Thursday, December 19, 2013

The Fiery Heart - Review

The Fiery Heart (Bloodlines, # 4)

By: Richelle Mead

Published: November 19th 2013 by Razorbill

438 pages

Genre: YA, Paranormal, Vampires, Fantasy

Source: Personal Library

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Goodreads description--In The Indigo Spell, Sydney was torn between the Alchemist way of life and what her heart and gut were telling her to do. And in one breathtaking moment that Richelle Mead fans will never forget, she made a decision that shocked even her. . . .

But the struggle isn't over for Sydney. As she navigates the aftermath of her life-changing decision, she still finds herself pulled in too many directions at once. Her sister Zoe has arrived, and while Sydney longs to grow closer to her, there's still so much she must keep secret. Working with Marcus has changed the way she views the Alchemists, and Sydney must tread a careful path as she harnesses her profound magical ability to undermine the way of life she was raised to defend. Consumed by passion and vengeance, Sydney struggles to keep her secret life under wraps as the threat of exposure—and re-education—looms larger than ever.

Pulses will race throughout this thrilling fourth installment in the New York Times bestselling Bloodlines series, where no secret is safe.

I just love Richelle Mead. I loved Vampire Academy. I love Adrian, Sydney, them together, Eddie, all the characters really. I love this spin-off series. And well The Fiery Heart just makes it all that much better. The Fiery Heart is definitely the best in the series so far. And I can’t wait to see how it fits into the entire series as a whole. Richelle Mead likened The Fiery Heart for Bloodlines to Shadow Kiss for Vampire Academy. She said that what Shadow Kiss did for the Vampire Academy series, The Fiery Heart will do for the Bloodlines series, and I can totally see what she means. Obviously, the books aren’t mirror images, as a matter of fact, they’re quite different. But I think what she meant by that was that Shadow Kiss took Vampire Academy to the next level with the storyline and the characters, and that’s exactly what The Fiery Heart has done for the Bloodlines series. Where things have been a little slower paced for the series up until this point, I can totally see how everything from here on out will be faster paced and more intense.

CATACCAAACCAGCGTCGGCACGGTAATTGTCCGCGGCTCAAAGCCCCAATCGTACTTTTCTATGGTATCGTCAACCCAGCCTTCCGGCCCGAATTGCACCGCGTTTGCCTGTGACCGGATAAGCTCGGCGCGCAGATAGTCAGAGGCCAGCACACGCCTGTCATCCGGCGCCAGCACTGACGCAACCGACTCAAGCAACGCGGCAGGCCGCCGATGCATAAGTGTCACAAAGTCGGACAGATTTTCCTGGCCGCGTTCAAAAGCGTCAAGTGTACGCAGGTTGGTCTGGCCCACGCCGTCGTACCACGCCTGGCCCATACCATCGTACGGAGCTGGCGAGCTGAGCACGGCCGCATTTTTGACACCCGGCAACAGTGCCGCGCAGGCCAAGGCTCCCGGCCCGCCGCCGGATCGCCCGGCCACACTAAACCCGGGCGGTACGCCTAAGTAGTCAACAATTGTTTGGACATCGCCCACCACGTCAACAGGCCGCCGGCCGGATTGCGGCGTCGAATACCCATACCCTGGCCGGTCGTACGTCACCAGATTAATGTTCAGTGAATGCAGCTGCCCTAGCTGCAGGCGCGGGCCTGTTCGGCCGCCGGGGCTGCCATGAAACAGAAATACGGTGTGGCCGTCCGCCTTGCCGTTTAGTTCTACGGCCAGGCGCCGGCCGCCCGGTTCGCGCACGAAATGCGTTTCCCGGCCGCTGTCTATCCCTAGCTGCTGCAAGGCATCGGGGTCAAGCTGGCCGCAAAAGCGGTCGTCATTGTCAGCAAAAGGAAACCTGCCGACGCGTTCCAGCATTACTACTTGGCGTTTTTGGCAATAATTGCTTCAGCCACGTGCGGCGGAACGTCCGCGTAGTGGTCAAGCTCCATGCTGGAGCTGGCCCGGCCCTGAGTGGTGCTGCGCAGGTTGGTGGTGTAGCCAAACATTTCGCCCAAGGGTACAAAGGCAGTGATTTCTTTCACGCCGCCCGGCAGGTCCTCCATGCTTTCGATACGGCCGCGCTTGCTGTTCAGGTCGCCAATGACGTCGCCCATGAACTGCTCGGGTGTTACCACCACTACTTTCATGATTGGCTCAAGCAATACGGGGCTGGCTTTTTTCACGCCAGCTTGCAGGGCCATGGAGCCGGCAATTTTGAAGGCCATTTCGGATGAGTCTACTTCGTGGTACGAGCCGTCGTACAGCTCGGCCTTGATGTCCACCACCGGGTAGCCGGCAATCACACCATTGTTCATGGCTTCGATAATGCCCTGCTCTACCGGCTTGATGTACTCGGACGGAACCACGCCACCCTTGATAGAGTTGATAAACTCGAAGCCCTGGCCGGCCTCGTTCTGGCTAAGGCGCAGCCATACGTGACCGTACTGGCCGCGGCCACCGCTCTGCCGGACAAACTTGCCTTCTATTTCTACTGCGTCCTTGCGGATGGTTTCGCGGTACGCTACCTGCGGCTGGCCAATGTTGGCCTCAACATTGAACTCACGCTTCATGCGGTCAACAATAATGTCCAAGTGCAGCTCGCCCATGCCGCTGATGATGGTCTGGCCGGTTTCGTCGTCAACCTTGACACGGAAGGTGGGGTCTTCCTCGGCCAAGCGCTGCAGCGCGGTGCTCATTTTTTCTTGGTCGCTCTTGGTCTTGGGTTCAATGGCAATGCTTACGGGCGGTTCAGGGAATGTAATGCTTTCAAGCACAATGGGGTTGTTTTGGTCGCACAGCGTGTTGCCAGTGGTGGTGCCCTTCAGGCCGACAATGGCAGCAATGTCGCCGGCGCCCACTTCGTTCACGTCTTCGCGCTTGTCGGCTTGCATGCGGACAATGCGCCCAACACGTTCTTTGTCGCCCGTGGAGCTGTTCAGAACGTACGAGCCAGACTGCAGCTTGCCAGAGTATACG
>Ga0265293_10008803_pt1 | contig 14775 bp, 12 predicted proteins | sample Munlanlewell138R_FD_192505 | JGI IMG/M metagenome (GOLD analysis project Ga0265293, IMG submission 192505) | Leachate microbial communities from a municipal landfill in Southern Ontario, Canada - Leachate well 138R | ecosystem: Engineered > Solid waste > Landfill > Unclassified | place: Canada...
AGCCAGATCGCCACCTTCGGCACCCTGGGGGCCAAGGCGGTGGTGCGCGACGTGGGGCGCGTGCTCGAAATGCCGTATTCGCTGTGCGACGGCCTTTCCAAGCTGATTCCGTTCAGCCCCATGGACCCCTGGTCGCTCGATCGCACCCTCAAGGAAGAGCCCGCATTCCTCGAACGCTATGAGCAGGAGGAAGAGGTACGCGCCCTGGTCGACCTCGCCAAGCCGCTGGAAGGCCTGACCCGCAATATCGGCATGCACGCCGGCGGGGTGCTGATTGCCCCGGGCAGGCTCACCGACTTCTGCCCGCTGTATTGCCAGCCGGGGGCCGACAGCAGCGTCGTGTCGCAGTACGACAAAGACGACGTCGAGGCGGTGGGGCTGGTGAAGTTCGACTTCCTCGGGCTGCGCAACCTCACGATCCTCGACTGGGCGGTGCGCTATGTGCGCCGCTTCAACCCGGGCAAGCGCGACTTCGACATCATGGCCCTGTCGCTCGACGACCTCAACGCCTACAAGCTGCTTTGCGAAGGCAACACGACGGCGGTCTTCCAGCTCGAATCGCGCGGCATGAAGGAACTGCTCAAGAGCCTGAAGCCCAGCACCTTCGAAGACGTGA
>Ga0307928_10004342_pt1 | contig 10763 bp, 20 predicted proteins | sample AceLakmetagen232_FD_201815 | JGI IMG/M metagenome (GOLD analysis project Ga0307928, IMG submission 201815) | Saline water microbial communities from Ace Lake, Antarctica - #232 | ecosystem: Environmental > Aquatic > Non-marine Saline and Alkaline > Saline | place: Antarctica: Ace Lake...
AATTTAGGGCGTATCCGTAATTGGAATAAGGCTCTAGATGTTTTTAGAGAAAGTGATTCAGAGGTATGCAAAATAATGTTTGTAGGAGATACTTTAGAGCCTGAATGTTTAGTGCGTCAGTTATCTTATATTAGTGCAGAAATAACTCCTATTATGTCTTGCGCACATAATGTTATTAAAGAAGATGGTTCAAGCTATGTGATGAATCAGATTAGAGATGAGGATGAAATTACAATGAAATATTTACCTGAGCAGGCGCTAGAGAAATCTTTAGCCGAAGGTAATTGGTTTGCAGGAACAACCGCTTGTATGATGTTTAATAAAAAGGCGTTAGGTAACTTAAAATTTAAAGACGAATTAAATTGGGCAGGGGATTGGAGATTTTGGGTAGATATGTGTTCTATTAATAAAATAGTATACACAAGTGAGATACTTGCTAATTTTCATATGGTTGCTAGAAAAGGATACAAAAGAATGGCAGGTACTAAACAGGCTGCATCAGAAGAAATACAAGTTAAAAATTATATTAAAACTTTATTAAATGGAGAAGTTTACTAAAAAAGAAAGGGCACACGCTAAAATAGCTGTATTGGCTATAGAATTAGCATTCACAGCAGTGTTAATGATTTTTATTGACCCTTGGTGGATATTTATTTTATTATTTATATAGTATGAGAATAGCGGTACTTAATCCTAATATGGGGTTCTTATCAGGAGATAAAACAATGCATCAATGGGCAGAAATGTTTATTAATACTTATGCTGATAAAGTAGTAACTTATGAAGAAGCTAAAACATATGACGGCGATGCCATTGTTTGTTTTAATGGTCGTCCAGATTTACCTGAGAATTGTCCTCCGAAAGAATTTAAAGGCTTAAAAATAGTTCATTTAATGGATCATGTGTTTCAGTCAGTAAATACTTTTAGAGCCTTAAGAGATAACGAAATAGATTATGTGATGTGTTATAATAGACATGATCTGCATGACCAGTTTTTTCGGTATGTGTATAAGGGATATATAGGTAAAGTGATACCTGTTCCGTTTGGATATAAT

Without getting into too much detail, The Fiery Heart was a really sweet book. Sydney’s made her choice in The Indigo Spell. She’s overcome her Alchemist hangups, and she and Adrian are officially a couple. And well, just witnessing that was beautiful. It was fun. And it was sigh-worthy. Though Richelle Mead avoids any graphic detail in The Fiery Heart, there are several physical scenes—to the point where I’m not sure what age group I would feel comfortable recommending this book. But don’t be confused, everything’s not perfect for Sydney and Adrian because, now more than ever, they have to go through so much effort to keep their relationship a secret. And as any reader would suspect, this is made more difficult by the addition of Sydney’s younger sister, Zoe, joining the Palm Springs team. Zoe has something to prove—that she can be just as good, if not better, of an Alchemist as Sydney has been.

Sydney is every bit the leading female that Rose was from Vampire Academy. Where Rose is all brute force and smart mouth, Sydney is cunning, smart, and all finesse. Sydney takes care of business. She takes care of everyone else. But she’s being pulled in too many directions these days. She has the Alchemists mission. She has her witchcraft. She has a new and rapidly developing relationship with Adrian. She has found friends in the other Moroi and dhampirs in the group. She has the resistance to the Alchemist mission with Marcus Finch. She has her parents upcoming divorce and custody battle of her younger sister. And she of course is trying to balance a dangerous line with being a sister and being free to pursue all of her side interests that Zoe can’t know about. It’s inevitable that Sydney will become overwhelmed with all of her responsibilities.